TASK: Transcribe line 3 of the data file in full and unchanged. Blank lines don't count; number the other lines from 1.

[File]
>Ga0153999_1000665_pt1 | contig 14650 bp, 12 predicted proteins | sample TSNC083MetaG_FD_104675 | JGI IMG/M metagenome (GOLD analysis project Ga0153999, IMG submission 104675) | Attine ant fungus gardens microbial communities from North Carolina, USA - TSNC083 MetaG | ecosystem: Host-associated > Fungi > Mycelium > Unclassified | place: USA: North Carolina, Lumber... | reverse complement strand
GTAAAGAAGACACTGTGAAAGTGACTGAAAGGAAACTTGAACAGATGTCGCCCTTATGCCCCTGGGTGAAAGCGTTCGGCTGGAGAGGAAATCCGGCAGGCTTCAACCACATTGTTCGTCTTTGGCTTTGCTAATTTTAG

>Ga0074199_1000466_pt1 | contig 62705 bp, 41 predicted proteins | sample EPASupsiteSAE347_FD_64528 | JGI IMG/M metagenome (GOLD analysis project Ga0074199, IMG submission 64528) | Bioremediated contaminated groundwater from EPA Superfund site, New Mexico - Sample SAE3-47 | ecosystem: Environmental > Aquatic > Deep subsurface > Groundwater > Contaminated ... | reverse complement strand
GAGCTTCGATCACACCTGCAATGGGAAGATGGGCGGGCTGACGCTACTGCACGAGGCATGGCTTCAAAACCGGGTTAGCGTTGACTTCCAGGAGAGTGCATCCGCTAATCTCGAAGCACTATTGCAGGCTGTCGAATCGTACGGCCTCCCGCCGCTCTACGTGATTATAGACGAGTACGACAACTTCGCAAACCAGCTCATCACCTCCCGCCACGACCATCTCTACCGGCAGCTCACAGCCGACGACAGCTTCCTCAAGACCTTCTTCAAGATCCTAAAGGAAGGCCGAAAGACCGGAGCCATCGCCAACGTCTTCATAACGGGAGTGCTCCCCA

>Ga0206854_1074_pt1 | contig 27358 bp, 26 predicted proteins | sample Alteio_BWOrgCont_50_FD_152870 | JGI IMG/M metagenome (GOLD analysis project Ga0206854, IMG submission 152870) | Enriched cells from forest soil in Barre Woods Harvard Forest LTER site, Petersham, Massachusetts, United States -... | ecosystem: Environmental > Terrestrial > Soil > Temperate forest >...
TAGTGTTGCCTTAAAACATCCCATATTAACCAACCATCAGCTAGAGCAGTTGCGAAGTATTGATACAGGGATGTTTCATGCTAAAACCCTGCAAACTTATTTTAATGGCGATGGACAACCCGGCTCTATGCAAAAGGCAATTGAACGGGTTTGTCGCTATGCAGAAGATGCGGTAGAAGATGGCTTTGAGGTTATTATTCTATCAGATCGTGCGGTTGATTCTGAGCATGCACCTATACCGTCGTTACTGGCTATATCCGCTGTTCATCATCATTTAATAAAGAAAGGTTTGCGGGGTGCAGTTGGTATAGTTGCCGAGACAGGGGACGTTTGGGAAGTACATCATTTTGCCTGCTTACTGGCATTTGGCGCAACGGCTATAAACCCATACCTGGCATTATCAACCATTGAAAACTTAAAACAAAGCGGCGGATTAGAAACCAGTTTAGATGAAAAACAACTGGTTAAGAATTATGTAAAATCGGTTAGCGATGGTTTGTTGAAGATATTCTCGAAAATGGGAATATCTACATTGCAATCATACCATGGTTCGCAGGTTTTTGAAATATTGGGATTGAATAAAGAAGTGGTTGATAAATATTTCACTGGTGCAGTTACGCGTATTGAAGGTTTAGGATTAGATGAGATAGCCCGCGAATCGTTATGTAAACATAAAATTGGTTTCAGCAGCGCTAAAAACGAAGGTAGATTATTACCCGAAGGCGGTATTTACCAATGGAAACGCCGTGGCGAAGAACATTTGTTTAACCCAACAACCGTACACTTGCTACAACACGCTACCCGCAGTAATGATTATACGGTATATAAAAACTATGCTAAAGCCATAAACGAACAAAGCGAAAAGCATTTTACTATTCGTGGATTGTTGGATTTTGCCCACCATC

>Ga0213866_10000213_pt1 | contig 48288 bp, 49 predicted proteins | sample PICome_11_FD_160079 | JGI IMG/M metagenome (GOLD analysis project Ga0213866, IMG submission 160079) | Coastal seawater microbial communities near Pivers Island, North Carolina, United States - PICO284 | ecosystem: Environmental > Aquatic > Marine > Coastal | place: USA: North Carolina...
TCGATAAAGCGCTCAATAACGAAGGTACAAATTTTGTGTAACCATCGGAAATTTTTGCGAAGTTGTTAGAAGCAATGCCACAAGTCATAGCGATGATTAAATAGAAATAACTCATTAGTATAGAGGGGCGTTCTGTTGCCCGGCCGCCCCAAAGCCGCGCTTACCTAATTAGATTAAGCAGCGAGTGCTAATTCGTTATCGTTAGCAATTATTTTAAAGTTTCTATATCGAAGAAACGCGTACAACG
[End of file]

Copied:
>Ga0074199_1000466_pt1 | contig 62705 bp, 41 predicted proteins | sample EPASupsiteSAE347_FD_64528 | JGI IMG/M metagenome (GOLD analysis project Ga0074199, IMG submission 64528) | Bioremediated contaminated groundwater from EPA Superfund site, New Mexico - Sample SAE3-47 | ecosystem: Environmental > Aquatic > Deep subsurface > Groundwater > Contaminated ... | reverse complement strand